There’s a lesser-known reason behind Duff Hour’s name, Walter said. When Three Needs was a smaller bar at its initial College Street location, the TV show “The Simpsons” used to come on everyday at 4 p.m., Ford said. Thus, the hour was fondly named after the fictional beer on the show.
“People would just watch while drinking the dollar draft,” Ford said. “And when they were on commercial, we would play music. Otherwise, we would have the sound on the TVs cranked up and you could hear a pin drop because people would be so focused unless they were laughing.”
Duff Hour was a tradition in the early days of Three Needs.
“It was much a part of the attraction as the beer honestly,” Ford said.
Walter said he holds the hour near to his heart.
“People from out of town would be coming in and you’d have fifty people in a bar totally silent watching the TV,” Walter said. “They were reciting the lines because they had seen the episodes so many times.”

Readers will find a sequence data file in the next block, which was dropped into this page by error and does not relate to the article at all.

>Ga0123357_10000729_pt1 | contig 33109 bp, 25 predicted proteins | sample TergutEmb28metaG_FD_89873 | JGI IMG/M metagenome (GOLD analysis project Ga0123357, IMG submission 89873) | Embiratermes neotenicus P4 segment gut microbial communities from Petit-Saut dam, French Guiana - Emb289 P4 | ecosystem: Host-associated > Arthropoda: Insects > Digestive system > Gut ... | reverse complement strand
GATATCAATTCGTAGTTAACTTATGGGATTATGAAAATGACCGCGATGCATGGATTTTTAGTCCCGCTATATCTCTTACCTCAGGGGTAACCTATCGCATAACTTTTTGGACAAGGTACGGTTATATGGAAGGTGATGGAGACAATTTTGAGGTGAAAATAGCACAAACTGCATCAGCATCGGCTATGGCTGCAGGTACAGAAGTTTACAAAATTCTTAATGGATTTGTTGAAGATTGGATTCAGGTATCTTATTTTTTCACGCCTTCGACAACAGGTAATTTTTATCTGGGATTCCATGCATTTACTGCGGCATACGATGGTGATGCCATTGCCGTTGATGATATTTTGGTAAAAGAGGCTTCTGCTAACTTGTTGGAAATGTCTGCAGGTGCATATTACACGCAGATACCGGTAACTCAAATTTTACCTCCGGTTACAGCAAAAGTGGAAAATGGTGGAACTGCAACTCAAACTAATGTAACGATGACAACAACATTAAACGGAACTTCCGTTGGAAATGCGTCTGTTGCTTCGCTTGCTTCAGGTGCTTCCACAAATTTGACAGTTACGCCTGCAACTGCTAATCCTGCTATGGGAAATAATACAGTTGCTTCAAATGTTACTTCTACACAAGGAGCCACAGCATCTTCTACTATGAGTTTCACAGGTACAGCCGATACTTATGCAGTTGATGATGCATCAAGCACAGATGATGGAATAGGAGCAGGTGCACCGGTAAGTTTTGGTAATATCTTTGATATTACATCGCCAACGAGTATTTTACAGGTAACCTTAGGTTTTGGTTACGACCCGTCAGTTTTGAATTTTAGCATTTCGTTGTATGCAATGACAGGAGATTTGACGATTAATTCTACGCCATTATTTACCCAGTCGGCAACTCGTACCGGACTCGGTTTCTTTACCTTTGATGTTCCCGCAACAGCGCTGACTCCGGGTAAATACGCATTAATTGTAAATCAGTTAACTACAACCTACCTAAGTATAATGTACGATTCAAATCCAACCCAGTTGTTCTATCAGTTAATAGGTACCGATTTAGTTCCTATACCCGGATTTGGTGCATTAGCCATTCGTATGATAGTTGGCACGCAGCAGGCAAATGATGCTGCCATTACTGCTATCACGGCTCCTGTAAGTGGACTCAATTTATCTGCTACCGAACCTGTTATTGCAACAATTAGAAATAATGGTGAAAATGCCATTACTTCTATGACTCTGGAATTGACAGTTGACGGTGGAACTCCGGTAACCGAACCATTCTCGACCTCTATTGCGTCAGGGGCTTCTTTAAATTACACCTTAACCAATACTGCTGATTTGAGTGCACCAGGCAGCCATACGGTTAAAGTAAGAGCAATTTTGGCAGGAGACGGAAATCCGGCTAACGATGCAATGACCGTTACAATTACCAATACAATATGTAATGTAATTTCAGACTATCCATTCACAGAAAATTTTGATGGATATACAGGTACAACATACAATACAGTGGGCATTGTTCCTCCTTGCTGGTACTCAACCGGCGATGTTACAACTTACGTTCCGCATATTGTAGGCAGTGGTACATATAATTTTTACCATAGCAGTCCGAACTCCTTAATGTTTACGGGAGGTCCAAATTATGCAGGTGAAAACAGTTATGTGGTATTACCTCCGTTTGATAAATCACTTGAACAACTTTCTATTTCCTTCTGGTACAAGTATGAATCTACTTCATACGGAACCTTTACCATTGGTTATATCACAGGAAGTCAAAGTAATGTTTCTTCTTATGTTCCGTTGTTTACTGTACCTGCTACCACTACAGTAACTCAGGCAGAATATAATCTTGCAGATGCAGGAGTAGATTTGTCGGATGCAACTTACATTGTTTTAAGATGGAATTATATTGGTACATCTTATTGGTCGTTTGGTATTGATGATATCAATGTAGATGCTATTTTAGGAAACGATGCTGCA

Although “The Simpsons” isn’t on a constant loop at Needs anymore, the Duff Hour we’ve grown to love today abides by the same rules: cheap beers until the keg kicks; and there’s a “Simpsons” memorabilia wall hiding behind the bar to remind us of the origins of the hour.
Despite all the talk of buzzing patrons, televisions blasting and roaring laughter, walking through the grand entrance of Needs felt entirely different during off-hours.
I began to notice all of the memorabilia, photographs and small details in the design and decoration of the building that I was not conscious of before in my adventures within those great wooden walls.
It was quiet except for Ford, Walter and I chatting away at a booth near the pool table. The light was seeping through the window, creating beautiful shadows on my glass.
There is one last aspect that puts Needs above the rest: their homemade pizza. It was missing during my twelve o’clock visit – I longed for the smell of pizza wafting throughout the downstairs section of the bar.
As for the reason behind it, Walter said he wanted to give back to the community by creating an establishment that has affordable food and beverages.